Can we treat autoimmune disease with 'inverse' vaccines?
Inverse vaccines stop the immune system from attacking healthy cells, and may help treat multiple sclerosis or diabetes
Scientists hope a new type of vaccine could help treat autoimmune diseases, such as multiple sclerosis (MS), Type 1 diabetes, allergic asthma, or Crohn's disease.
In autoimmune diseases, the body's immune system— our defense against illness — can't tell the difference between good cells and bad cells and ends up attacking them all. So, you get sick, either way.
But in a study published in Nature Biomedical Engineering, the scientists say a so-called "inverse vaccine" helped them stop an immune response from attacking healthy cells when it was faced with a laboratory model of an autoimmune disease.
Jeffrey Hubbell, who led the research, told DW that inverse vaccines were "a whole new concept of vaccination" that may one day treat many autoimmune diseases.
The vaccine is still in development, and has not been tested on humans.
What is an inverse vaccine?
Conventional vaccines train the immune system to spot infectious diseases and stop them from multiplying and spreading.
Take the COVID-19 vaccine, for example. It contains elements that represent the coronavirus spike protein — the thing that attaches itself to cells and infects them, and makes you sick.
If you've had a COVID vaccine, your body should be able to recognize that spikey shape of the virus attached to a cell and kill it.
An inverse vaccine, on the other hand, stops the immune system from attacking cells — specifically, good, healthy cells.
Instead, it retrains the immune system to save healthy cells, essentially by adding a "do not attack" flag.
What illnesses might inverse vaccines treat?
Researchers hope inverse vaccines will be used to treat a variety of auto-immune diseases, including MS, where immune cells attack cells of the brain and spinal cord, or in Type I diabetes, where immune cells attack the insulin-producing cells in the pancreas.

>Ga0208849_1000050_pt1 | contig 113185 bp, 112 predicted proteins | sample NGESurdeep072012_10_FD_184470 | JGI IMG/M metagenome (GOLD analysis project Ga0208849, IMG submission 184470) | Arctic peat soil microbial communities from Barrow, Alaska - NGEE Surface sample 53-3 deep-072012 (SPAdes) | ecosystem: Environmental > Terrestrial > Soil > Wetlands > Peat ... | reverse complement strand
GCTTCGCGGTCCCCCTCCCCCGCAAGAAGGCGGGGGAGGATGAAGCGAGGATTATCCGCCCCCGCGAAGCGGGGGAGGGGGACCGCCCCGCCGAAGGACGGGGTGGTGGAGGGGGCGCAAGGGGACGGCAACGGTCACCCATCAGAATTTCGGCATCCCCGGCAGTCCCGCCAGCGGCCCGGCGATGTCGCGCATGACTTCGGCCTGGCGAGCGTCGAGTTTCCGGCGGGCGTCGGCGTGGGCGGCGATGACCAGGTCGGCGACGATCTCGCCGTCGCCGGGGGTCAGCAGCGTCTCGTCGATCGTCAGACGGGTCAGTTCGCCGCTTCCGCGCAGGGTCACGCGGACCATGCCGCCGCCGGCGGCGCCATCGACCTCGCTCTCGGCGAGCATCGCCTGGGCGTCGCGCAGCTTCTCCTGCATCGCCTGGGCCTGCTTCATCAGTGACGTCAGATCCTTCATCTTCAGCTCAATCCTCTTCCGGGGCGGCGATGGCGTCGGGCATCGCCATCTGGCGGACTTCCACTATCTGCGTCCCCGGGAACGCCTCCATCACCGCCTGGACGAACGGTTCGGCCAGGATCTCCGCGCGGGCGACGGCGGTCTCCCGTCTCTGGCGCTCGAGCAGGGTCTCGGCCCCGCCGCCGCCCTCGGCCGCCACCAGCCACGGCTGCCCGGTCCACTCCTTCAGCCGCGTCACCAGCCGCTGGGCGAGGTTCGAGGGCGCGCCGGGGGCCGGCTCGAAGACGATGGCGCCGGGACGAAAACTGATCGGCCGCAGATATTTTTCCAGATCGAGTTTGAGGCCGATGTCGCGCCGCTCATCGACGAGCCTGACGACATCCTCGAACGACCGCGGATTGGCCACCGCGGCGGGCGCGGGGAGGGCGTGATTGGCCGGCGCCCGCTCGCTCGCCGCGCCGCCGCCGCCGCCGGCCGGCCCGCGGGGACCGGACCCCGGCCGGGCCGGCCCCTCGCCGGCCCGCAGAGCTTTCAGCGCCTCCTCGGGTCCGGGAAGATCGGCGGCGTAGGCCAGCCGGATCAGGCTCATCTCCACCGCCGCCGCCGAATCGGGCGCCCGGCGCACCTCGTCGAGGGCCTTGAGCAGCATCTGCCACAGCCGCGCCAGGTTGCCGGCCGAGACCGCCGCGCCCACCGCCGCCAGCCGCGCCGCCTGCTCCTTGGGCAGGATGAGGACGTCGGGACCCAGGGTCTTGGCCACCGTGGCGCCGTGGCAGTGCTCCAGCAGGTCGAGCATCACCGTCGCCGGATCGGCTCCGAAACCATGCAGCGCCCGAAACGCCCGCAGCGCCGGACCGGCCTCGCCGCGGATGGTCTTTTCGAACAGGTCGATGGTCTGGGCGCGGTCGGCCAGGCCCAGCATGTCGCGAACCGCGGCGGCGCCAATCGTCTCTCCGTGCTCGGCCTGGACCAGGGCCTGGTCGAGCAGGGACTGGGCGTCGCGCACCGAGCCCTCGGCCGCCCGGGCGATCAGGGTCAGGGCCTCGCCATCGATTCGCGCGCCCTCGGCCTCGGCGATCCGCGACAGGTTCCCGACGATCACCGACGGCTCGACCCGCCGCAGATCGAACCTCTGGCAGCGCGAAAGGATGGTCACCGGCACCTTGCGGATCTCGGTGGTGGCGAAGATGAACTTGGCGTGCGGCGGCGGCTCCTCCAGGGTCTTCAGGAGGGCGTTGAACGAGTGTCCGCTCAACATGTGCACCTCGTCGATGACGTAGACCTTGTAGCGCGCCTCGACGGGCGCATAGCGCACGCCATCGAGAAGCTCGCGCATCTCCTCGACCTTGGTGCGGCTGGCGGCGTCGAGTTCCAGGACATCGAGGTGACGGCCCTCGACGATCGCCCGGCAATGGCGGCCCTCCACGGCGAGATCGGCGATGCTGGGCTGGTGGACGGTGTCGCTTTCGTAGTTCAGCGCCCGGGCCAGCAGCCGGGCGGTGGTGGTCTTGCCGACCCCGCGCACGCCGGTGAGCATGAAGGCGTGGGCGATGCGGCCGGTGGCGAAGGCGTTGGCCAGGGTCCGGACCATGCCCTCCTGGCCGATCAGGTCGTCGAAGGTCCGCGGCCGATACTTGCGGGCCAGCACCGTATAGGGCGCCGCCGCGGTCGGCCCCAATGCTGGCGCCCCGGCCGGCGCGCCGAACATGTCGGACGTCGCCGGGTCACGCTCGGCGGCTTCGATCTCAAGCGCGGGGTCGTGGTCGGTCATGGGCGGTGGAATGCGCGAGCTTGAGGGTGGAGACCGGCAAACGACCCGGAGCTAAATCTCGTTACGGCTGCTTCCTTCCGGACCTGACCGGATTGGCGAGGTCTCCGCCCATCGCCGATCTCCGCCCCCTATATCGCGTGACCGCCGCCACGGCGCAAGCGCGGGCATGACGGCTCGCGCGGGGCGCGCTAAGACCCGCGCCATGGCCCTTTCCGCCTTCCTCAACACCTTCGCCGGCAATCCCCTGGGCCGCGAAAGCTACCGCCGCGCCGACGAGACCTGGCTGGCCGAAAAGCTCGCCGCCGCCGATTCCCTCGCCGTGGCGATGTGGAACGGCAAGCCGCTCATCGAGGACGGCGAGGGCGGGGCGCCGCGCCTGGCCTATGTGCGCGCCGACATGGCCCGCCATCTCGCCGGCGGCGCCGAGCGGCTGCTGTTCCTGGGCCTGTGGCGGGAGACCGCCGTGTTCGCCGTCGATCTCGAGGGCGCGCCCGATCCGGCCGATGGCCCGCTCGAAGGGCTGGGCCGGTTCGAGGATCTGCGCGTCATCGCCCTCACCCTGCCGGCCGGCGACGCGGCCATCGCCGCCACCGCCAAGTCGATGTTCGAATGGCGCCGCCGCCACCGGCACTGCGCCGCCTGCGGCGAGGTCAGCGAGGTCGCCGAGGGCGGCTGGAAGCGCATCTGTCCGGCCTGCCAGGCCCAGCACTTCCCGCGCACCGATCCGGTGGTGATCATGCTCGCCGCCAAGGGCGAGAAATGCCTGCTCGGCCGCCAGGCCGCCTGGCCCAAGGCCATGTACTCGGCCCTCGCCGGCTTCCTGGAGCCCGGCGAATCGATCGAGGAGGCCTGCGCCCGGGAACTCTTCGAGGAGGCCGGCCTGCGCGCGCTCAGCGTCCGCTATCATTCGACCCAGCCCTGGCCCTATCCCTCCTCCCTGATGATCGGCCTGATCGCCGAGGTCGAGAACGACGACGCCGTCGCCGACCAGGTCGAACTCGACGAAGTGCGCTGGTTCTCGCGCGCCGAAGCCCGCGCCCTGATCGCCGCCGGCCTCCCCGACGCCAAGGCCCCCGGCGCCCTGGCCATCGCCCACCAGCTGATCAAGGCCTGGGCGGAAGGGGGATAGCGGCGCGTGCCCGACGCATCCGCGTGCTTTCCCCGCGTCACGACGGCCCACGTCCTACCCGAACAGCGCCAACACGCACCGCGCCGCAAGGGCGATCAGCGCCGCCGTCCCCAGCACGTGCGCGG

Autoimmune diseases are usually treated with drugs that suppress the immune system to stop the immune cells from attacking any cells, including healthy ones. They can be effective, but have their disadvantages, too.
"By dampening down the immune [system], patients can't fight infectious disease as well [as they would otherwise], and don't response well to vaccines, [so] they're more susceptible to diseases [in general]," said Hubbell.
The inverse vaccine works differently. Instead of giving a general message to the immune system to dampen it down, it gives a specific message to stop attacking the body's own — healthy — cells.
"[It] suppresses a dysfunctional immune response, leaving the healthy parts of the immune system intact," said Chris Jewell, a bioengineer at University of Maryland, US, who also works on inverse vaccines but was not involved in the study.
How adaptable are inverse vaccines to different diseases?
The concept of an inverse vaccine is not new. It was pioneered by Stanford researcher Lawrence Steinman in the early 2000s.
But Hubbell says his research offers a new approach to creating adjustable inverse vaccines, specific to different autoimmune diseases.
"The basic structure [of the vaccine] can be applied to different diseases. We're also working on food allergies and allergic asthma," said Hubbell.
When will inverse vaccines be ready for patients?
Hubbell's inverse vaccine is not yet ready for testing in human trials, and no other inverse vaccines have been clinically approved, either.
But early safety trials are under way, including for their use with celiac disease, an autoimmune disease associated with eating wheat, barley and rye, and Phase 1 safety trials for MS.
"A lot of the first indications of success are [with] celiac disease, so you could treat people to respond better to gluten. It could be really transformative," said Jewell.
Jewell said they hoped to see more developments in the field of inverse vaccines in the next five to ten years.
Published: 28 Sep 2023, 7:51 PM